In the old illustration, Desplaines Street is the horizontal street abutted by West Market Hall; the next street up (west) is Union Avenue, most of which was removed for construction of the Kennedy Expressway, and the next street west is Halsted Street. (My office is now located at the upper left corner of the illustration, on what appeared to have then been a small homestead.) Interestingly, although Randolph west of Halsted appears to have originally been a street of normal width, it now has the same service drives as the stretch between Desplaines and Halsted. The street must have been widened and those drives added after the time of this illustration, to accommodate the wholesale food market that later developed along Randolph. Though a lot of wholesalers still operate there, the area is rapidly redeveloping and the old companies are slowing being priced out the neighborhood.
Quote"If you can't annoy somebody, there is little point in writing." - Kingsley Amis
"The two grubby small boys with tow-colored hair who were digging among the ragweed in the front yard sat back on their heels and said, 'Hello,' when the tall bony man with straw-colored hair turned in at their gate."
- Katherine Anne Porter, Noon Wine
"Heraldic and unflagging it chugged up the mountain road, the sound, a new sound jarring in on the profoundly pensive landscape. A new sound and a new machine, its squat front the colour of baked brick, the ridges of the big wheels scummed in muck, wet muck and dry muck, leaving their maggoty trails."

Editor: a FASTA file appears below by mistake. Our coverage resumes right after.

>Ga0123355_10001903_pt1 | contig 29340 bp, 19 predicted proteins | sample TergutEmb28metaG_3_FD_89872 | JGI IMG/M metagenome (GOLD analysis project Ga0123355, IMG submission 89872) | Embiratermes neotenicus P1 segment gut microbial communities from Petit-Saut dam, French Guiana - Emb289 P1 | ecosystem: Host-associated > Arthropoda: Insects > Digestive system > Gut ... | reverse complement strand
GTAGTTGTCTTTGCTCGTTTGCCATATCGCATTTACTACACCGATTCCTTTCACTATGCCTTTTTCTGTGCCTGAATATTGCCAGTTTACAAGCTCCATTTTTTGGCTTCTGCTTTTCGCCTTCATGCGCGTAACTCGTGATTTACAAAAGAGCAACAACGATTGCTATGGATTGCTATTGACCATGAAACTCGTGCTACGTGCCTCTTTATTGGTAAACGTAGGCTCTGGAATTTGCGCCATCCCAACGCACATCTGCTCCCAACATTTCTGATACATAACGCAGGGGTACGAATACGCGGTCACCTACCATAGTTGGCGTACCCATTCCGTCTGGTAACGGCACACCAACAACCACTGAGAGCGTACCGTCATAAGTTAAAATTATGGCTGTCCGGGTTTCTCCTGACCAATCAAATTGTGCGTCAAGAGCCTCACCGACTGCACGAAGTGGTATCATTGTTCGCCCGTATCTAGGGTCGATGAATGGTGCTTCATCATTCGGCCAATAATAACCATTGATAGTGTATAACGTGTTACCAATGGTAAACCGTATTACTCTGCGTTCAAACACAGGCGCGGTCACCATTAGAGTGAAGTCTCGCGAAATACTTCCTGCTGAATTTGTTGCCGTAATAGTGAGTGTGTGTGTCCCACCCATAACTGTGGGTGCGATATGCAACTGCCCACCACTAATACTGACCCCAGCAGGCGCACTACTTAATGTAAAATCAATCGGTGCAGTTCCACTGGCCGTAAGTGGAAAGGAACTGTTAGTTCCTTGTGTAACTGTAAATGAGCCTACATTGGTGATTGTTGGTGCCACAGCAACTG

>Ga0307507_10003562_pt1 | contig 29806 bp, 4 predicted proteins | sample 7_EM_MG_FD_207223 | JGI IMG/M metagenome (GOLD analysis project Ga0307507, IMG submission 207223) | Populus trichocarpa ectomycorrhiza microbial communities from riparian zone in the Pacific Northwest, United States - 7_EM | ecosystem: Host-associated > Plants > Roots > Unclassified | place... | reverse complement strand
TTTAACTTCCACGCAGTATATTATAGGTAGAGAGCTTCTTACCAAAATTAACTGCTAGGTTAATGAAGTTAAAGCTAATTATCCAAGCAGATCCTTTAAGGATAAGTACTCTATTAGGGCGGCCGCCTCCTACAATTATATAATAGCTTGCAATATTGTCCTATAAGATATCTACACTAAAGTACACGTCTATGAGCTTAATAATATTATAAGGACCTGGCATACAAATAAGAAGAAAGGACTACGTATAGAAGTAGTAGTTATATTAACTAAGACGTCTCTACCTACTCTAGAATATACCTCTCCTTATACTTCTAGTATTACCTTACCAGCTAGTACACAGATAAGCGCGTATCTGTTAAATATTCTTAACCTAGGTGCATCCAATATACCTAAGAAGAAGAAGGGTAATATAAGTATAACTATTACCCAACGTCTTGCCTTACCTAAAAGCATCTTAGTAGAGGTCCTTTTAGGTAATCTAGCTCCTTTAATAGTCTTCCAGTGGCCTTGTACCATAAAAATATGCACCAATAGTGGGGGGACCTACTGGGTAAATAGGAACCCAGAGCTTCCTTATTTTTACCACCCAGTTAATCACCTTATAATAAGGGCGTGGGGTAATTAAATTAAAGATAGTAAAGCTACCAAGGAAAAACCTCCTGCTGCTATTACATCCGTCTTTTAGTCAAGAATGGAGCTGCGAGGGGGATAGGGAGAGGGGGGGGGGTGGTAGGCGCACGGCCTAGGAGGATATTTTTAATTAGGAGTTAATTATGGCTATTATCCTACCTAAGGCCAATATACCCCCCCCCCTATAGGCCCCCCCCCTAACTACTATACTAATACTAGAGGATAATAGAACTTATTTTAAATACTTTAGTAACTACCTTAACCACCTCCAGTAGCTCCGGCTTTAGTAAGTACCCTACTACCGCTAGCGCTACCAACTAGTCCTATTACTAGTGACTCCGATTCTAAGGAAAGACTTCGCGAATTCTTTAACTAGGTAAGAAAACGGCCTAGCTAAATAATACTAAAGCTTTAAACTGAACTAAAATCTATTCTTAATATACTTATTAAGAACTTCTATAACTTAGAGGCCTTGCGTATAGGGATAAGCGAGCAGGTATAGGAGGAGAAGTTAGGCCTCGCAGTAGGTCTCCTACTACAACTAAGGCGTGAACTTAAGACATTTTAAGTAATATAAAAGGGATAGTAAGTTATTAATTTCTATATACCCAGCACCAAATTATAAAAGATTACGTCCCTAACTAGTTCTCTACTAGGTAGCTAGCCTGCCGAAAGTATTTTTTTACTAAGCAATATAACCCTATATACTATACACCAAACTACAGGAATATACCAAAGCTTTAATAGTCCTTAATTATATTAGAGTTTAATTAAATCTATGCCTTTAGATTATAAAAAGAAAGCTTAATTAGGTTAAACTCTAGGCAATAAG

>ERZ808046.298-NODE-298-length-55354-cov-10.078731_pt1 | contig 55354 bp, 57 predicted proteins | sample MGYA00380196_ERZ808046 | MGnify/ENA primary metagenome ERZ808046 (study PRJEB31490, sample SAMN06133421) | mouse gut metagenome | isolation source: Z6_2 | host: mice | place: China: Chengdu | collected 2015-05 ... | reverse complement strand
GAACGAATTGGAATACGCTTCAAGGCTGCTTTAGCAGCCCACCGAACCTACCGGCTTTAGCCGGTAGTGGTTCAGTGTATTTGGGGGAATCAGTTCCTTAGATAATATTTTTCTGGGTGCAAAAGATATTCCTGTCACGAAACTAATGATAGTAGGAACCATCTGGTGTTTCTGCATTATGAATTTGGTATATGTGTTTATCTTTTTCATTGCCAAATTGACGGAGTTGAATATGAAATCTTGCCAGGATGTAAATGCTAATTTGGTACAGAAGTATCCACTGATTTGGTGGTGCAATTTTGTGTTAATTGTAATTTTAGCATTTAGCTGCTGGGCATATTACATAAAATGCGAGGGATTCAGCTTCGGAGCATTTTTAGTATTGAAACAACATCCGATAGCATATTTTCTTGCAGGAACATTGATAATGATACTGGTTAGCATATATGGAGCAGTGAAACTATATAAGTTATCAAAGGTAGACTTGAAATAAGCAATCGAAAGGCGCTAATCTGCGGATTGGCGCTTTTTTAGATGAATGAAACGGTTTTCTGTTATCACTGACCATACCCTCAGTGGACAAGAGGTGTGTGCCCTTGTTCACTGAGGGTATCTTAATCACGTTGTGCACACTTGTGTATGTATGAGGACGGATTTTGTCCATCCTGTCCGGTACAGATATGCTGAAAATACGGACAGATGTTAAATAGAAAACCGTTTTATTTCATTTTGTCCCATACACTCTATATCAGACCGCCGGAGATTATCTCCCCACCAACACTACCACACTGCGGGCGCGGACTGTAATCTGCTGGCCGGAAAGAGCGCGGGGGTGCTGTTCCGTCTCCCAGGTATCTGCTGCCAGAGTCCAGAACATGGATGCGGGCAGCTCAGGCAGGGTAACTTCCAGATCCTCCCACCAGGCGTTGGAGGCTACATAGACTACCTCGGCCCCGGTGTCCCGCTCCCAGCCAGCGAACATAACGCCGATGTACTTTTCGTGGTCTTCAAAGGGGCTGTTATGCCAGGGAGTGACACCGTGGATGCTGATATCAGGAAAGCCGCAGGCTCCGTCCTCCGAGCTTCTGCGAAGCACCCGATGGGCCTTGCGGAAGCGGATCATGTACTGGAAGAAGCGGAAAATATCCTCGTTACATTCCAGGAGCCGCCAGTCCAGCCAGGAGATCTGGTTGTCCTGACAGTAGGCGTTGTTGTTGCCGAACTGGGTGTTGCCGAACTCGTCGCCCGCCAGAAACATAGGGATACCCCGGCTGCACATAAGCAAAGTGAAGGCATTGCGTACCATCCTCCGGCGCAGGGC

- Edna O'Brien, Wild Decembers
"One January day, thirty years ago, the little town of Hanover, anchored on a windy Nebraska tableland, was trying not to be blown away."
- Willa Cather, O Pioneers!
"I am in Aranmor, sitting over a turf fire, listening to a murmur of Gaelic that is rising from a little public-house under my room."
- J.M. Synge, The Aran Islands
"On the morning the last Lisbon daughter took her turn at suicide - it was Mary this time, and sleeping pills, like Therese - the two paramedics arrived at the house knowing exactly where the knife drawer was, and the gas oven, and the beam in the basement from which it was possible to tie a rope."
- Jeffrey Eugenides, The Virgin Suicides
"A wise man once said that next to losing its mother, there is nothing more healthy for a child than to lose its father."
- Halldór Laxness, The Fish Can Sing
"Studs Lonigan, on the verge of fifteen, and wearing his first suit of long trousers, stood in the bathroom with a Sweet Caporal pasted in his mug."
- James T. Farrell, Young Lonigan